As with all science, it comes down to good experiments and a good statistical understanding of the data obtained. There is an enormous amount of data that is examined before drugs even get close to approval. Generally speaking, I trust the process.

Yep, you simply cannot make changes like that in a GMP environment. I’m imagining the sheer amount of paperwork involved in just a fairly simple deviation in small-scale, NCSS-phase GMP. You do not make changes to a validated route, especially not on a manufacturing scale, without a damn good reason and even then you try to work in the confines of the batch record. You might be able to play with palladium catalysts, for instance, if there isn’t a specific source of palladium named.

Other things as well. The use of colchicine for gout is a recent example of a company being able to get a new exclusivity agreement because they did the studies and are now charging like crazy. You see the same thing with extended-release gauifenesin which suddenly started getting marketed like crazy as Mucinex. Changes like an extended-release formulation or a drug mixture can be used to extend patent life on an API as well.

Good example - it’s a rather interesting case given as colchicine has been around forever.

I haven’t really worked in pharmaceuticals since 2007 - I got the crazy idea in my mind to become a mechanical engineer instead of chemist - so I’m really not up to date on what’s going on in the industry right now, though I am following the major news somewhat.

One thing, though, coming out of the FDA 483 and manufacturing slowdowns at Sandoz is a good example of things that you just don’t change without full validations. Here’s a quote from the FDA letter regarding equipment used at a Colorado facility. The redactions are from the FDA.

Bolding mine. The company started using a nearly identical piece of machinery to the one that they had already been using (I don’t know what machine it is, I can’t figure it out) - probably an updated model of a common piece of equipment.

That’s just a piece of equipment - like changing your hand mixer and having the next cake you bake be a little fluffier (perhaps a little more serious; as I said, I don’t know what equipment it was). You don’t even think twice about it in your kitchen do you?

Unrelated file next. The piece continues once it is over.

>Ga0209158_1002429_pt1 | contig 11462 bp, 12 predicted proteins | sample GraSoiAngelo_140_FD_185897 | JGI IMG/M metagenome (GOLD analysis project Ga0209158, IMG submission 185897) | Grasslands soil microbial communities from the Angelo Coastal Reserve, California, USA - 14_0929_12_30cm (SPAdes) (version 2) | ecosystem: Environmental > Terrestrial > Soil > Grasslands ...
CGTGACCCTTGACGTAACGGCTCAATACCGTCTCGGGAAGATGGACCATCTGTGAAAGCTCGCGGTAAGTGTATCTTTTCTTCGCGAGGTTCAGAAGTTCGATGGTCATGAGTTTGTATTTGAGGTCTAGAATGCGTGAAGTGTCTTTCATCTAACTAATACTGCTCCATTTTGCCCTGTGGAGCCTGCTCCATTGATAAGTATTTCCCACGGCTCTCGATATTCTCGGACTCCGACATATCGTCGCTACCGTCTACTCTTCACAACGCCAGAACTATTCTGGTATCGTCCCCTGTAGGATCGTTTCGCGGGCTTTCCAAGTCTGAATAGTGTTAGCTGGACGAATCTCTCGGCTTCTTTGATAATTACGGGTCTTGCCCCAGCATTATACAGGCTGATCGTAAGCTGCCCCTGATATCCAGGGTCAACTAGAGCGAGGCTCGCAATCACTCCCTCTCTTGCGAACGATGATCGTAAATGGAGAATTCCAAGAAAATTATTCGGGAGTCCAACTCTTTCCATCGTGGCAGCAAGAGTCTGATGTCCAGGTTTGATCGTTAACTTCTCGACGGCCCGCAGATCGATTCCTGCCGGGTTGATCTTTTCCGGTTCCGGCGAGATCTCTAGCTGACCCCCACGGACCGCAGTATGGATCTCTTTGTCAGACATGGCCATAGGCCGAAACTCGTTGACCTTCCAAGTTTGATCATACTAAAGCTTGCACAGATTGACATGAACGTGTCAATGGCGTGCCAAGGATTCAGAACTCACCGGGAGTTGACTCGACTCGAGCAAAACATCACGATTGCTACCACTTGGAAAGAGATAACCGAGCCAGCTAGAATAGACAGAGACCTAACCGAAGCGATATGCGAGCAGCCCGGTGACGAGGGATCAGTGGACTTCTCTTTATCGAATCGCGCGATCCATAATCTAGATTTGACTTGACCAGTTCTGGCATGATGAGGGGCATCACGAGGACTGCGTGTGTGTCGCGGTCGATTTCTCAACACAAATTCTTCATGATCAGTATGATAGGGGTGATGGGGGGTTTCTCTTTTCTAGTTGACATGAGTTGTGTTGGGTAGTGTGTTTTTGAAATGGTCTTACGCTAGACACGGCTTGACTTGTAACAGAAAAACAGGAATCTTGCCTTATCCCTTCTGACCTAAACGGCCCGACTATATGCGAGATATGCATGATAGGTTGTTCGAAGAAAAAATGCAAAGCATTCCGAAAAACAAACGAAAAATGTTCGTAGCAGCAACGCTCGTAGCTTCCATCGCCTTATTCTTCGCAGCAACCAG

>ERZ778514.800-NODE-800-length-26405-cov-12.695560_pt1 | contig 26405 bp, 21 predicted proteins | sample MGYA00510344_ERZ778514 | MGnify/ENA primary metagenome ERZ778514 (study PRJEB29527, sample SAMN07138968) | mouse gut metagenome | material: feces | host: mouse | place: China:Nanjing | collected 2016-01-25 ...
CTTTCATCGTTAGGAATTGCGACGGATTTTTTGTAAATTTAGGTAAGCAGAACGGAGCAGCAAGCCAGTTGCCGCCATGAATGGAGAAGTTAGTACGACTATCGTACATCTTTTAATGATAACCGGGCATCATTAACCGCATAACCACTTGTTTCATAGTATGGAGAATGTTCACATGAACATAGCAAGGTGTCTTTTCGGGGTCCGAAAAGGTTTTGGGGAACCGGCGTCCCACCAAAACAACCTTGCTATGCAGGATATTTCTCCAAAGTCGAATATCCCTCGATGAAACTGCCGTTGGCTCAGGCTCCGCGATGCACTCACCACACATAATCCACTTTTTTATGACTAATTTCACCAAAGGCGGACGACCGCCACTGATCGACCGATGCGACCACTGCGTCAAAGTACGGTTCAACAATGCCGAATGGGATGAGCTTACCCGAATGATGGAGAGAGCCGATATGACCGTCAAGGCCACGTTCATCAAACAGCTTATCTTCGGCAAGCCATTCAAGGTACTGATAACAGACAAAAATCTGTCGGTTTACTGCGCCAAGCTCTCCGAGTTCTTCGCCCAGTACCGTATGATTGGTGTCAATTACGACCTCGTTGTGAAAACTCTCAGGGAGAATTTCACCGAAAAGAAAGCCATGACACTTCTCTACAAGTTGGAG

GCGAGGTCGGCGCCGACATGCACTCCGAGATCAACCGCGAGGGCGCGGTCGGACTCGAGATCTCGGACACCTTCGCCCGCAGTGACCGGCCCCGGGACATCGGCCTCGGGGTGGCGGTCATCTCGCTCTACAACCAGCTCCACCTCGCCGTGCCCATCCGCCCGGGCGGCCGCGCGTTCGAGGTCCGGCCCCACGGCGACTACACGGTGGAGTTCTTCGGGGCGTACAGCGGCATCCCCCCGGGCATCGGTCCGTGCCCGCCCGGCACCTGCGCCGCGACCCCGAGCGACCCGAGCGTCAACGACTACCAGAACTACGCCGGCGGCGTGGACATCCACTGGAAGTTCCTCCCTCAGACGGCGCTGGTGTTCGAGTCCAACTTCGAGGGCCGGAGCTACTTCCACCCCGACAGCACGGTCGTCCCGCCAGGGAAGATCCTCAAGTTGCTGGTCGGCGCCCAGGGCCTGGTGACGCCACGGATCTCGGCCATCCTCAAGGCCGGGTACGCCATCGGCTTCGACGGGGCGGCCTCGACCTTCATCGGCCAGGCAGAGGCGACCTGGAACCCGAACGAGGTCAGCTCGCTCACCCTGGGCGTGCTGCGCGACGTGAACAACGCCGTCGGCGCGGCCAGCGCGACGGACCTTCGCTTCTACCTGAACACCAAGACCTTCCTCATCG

The change wasn’t validated - the company didn’t prove that what seemed like a trivial change had no effect on the final product. It seems that dissolution rates were affected…which may or may not mean that the drug is less effective in the patient (could be a difference of just minutes to reach full release)… and there were even recalls over the years as a result of this. This is part of why the company is being forced to shut down production in order to correct mistakes - it’s HUGE and definitely not good for the company.

Swapping out ingredients just. isn’t. done. Everything is validated. Everything is audited; double checked when you do the work, reviewed for approval, ran through visiting audits by clients and/or government officials. You don’t vary what you do - if something seems to be misbehaving, you document an entire investigation on it. I worked at one place where our calculators were validated, to ensure that all our calculations were good (so that only human error could cause issues).

It’s been a while, but I’d say easily half my time doing any given lab test was taken up with complying to all the documentation needed to prove that I was following the method/instructions exactly. The other half of the time - if that - was actually doing the work.